Talk Story with Peter Ho
Ho is also chair of the Hawaii host committee for the Asia Pacific Economic Cooperation meeting in Honolulu this November. The weeklong series of APEC meetings and seminars will be capped by a summit of the 21 leaders of Asia Pacific economies hosted by President Obama.
Q: Is the community ready for this meeting and do you think it is prepared to take advantage of the opportunities that APEC presents?
A: I think the community is about where I thought it would be. Preparation for the Leaders Week started last April and, right now, we are kind of smack-dab at halftime. At the front end, there was a lot of discussion in the community about, “Are we sure we want this? Isn’t it going to create a lot of traffic disruption and so forth?”
I think we have moved beyond that now. It’s more of a content challenge at this point. They’re saying: “I see how this could be good for the community, but how exactly is it going to happen?”
Q: Is it realistic to expect many business opportunities to be signed and sealed at this meeting, or is it more of a “getting-to-know-you” kind of event?
A: There are two answers to that. The estimate in terms of near-term economic impact (to Hawaii) is around $100 million to $120 million in revenue and tax receipts, which is obviously positive. The other opportunity is pretty long term; it’s sort of big picture. When a local business person asks, “What is it that my business can get out of APEC in November of this year?” the answer, for the majority, is not a whole lot. The long-term advantage is that this is an opportunity to brand ourselves in a very different way than we have in the past.
Q: You mean, the sun-surf-and-palm-trees image?
A: Yes. We have great challenges in drawing this type of business because we have been so successful on the leisure side. Today, business travel is only around 10 percent of all arrivals. APEC is a perfect opportunity to dispel that notion. There is a moving target called “the future” out there. How do we plan for that and how do we position our brand to take advantage of what we see in the future?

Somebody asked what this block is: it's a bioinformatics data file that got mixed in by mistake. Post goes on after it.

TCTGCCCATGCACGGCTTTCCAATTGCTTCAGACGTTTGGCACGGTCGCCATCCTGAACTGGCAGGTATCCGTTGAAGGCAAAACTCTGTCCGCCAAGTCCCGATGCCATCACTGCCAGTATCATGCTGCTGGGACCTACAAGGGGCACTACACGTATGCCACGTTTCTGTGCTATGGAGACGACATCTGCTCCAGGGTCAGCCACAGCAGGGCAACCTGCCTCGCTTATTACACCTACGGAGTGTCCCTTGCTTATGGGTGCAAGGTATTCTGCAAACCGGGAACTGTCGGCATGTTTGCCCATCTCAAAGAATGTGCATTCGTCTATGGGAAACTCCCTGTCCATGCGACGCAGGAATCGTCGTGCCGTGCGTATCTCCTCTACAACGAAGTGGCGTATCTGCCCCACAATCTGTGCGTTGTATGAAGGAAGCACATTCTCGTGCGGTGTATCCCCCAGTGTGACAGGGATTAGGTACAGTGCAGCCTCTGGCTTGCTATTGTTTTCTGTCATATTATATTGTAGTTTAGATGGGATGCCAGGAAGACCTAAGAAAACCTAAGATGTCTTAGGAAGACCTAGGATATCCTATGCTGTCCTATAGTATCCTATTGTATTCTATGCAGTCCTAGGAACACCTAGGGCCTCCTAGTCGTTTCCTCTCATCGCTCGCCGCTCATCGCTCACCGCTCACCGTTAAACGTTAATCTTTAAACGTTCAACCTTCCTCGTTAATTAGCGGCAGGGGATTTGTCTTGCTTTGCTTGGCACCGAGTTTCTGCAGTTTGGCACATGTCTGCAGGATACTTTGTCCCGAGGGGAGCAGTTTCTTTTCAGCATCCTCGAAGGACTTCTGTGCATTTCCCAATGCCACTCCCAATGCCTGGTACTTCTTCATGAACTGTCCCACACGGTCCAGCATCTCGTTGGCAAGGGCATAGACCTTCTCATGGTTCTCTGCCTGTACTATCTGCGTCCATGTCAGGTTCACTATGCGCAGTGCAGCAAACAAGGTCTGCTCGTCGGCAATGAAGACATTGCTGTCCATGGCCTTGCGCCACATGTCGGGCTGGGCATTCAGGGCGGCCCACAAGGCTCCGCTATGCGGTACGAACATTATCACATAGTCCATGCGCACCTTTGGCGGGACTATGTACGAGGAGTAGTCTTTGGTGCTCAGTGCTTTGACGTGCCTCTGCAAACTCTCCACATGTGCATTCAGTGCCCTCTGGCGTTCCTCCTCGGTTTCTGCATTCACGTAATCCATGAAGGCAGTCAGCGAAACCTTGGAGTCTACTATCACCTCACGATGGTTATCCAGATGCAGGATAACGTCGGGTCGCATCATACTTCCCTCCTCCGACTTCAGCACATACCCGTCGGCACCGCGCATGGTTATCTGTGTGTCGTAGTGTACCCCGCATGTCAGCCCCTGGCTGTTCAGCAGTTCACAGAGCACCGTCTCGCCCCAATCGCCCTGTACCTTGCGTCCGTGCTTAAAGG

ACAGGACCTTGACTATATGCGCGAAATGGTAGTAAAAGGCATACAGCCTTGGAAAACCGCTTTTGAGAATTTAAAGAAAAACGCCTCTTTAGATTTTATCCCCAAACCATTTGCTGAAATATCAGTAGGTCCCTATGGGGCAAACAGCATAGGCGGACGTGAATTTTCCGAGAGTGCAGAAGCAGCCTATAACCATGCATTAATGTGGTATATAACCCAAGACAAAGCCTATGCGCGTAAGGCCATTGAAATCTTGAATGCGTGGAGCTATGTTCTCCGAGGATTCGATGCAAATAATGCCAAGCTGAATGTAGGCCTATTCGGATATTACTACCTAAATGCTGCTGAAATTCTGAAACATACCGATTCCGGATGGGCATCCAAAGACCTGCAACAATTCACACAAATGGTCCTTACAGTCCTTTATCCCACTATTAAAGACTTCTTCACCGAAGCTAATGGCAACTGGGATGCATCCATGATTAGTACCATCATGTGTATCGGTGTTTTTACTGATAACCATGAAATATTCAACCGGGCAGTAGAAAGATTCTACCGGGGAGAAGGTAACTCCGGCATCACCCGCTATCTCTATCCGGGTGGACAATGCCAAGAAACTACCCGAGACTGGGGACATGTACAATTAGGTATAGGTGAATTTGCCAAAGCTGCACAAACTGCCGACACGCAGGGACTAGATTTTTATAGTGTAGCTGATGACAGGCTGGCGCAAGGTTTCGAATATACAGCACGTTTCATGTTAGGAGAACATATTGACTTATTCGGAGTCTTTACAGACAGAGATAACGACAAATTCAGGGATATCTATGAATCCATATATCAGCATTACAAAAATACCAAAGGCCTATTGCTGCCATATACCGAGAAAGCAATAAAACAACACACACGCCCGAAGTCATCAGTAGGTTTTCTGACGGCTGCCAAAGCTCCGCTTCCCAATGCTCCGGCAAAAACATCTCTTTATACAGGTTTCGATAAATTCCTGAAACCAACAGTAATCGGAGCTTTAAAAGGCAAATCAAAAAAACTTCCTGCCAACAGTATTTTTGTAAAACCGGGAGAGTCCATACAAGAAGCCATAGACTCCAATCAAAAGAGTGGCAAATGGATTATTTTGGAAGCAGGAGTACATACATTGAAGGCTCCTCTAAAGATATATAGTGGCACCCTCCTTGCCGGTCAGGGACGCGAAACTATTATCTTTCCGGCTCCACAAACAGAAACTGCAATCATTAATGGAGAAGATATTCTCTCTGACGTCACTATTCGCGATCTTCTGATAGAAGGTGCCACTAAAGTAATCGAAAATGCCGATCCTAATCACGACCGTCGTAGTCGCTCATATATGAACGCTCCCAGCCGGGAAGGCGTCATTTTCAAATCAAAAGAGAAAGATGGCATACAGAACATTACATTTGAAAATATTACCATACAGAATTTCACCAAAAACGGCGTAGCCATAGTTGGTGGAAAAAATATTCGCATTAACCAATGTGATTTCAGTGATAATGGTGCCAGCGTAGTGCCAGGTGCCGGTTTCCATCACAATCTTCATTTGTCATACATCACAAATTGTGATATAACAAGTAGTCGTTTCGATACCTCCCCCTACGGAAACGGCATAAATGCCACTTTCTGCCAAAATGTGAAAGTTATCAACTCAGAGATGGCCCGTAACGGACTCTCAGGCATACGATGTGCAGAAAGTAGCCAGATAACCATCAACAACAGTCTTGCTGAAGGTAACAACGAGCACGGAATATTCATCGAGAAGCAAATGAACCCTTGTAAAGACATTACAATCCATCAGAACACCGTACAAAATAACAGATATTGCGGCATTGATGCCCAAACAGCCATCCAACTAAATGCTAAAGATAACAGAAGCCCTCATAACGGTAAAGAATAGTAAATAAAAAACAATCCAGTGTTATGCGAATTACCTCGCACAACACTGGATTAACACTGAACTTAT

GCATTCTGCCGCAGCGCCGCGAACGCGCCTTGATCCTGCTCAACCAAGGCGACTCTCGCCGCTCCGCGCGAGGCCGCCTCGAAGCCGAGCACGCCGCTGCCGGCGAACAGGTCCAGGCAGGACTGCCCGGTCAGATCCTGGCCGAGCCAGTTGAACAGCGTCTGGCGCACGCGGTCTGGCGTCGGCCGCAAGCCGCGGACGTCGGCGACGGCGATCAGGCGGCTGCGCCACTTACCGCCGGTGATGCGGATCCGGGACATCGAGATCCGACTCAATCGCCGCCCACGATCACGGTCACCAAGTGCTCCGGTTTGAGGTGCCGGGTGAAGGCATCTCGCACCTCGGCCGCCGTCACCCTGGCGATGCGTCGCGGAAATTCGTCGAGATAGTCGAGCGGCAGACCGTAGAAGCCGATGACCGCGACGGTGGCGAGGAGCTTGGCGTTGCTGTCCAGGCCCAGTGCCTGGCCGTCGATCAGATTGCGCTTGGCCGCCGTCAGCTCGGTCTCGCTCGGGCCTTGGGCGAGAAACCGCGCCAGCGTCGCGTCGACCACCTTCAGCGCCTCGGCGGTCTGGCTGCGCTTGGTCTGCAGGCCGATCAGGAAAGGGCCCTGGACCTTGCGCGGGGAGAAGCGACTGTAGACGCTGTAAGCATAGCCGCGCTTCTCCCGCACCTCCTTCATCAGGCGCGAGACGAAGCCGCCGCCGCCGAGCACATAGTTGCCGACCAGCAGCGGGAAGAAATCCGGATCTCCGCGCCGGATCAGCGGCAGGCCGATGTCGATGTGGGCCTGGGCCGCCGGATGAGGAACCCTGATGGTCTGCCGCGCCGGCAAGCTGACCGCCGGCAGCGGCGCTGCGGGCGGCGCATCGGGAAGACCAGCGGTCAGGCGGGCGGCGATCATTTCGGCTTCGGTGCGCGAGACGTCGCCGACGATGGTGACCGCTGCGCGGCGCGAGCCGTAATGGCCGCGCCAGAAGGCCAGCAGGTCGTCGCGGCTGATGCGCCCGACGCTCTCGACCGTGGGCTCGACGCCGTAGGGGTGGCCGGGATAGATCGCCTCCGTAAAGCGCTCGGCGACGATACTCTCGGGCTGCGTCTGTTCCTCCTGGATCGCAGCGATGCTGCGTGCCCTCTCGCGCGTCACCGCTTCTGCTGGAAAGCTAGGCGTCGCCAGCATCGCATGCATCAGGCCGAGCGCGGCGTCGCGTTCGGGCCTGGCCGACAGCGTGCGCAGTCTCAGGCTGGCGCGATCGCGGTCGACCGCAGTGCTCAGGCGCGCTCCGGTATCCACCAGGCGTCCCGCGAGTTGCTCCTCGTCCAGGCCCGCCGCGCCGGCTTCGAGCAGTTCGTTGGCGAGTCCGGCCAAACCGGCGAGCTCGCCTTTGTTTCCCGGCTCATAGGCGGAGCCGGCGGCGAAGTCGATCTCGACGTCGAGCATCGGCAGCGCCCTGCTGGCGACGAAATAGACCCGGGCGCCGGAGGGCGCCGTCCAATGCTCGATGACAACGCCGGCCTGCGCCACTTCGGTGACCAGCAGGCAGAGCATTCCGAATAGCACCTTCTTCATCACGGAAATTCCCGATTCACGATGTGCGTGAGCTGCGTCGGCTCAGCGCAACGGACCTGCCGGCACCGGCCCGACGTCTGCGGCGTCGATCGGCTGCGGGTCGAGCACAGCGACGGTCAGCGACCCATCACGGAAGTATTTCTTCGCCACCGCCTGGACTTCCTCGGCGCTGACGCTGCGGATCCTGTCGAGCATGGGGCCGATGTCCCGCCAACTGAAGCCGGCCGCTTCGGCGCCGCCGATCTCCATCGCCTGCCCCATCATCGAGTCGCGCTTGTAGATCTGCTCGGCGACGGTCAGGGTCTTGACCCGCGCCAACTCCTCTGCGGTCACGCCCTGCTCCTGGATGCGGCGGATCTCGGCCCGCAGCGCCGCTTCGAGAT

Q: You went to Yokohama for last year’s APEC meeting. From what you saw there, what can Honolulu expect?
A: You know, we don’t have many summits here. It is a very different animal than having, say, 15,000 to 20,000 dentists in town. In most people’s mind, when they think about APEC Leaders Week, they think of a convention. But there is serious business being conducted. So it’s reasonably quiet during the day. This will be a little more isolated than the usual convention. And the level of media that will be here is something we have not seen before. They will be swarming here from all over the region. With maybe 2,000 media representatives here, the host committee is working on setting up story opportunities for the media.
Q: While APEC is meeting in Hawaii, the real host is President Obama and, to a large extent, this is a White House show. Has this caused any logistical difficulties for you?
A: It has. That’s because it is easy for us to see what would be beneficial and what we want to get out of Leaders Week. But the White House has an agenda. The president has already identified exports as a serious component of how to get the economy growing again. They are thinking about things far different than us – weighty, meaty things. We have to think of ourselves as gracious hosts.
Q: Extra security funds were lost when the U.S. Senate decided to do away with earmarks this session. Does that raise any concerns for you?
A: Not really. There is a longstanding protocol to put in place reimbursement funds for host communities of events like this. And remember, for $120 million coming in, there is really not too much in terms of extra expenditure for the community. There will be costs, but we have to think of the return.
Q: On another topic, what’s new at the bank?
A: We’re coming off a strong year and we see improvement in the economy, in our credit statistics and in the growth of new consumer deposits. I am feeling more optimistic (about the economy) than I have in quite a while. We’ve opened a beautiful new branch in Kapolei and have three other new branches due to come on line this year.
Q: Your father, Stuart, and your grandfather, Chinn, are and were prominent people in this community. Are there specific lessons you learned from them?
A: Both were very accomplished in their own ways, but they were different. My grandfather was very entrepreneurial. My father is intellectually bright and academic. But what they both had was the way they viewed people in general. Despite where they were in their stations in life, they were gracious in how they treated everyone. I distinctly remember walking around Chinatown with my grandfather. He was just at ease with everybody. That’s a lesson I learned.